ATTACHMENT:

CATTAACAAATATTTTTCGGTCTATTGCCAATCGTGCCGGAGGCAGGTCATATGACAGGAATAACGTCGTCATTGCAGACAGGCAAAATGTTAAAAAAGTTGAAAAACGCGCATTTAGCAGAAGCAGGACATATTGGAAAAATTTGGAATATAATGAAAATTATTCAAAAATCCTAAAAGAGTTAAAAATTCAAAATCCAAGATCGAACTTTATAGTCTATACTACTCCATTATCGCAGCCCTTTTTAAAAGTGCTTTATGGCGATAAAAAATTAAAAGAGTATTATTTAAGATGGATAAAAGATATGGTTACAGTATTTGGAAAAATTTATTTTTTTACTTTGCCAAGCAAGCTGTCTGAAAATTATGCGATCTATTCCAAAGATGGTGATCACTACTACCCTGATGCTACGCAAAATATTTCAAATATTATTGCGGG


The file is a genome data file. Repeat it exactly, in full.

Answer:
CATTAACAAATATTTTTCGGTCTATTGCCAATCGTGCCGGAGGCAGGTCATATGACAGGAATAACGTCGTCATTGCAGACAGGCAAAATGTTAAAAAAGTTGAAAAACGCGCATTTAGCAGAAGCAGGACATATTGGAAAAATTTGGAATATAATGAAAATTATTCAAAAATCCTAAAAGAGTTAAAAATTCAAAATCCAAGATCGAACTTTATAGTCTATACTACTCCATTATCGCAGCCCTTTTTAAAAGTGCTTTATGGCGATAAAAAATTAAAAGAGTATTATTTAAGATGGATAAAAGATATGGTTACAGTATTTGGAAAAATTTATTTTTTTACTTTGCCAAGCAAGCTGTCTGAAAATTATGCGATCTATTCCAAAGATGGTGATCACTACTACCCTGATGCTACGCAAAATATTTCAAATATTATTGCGGG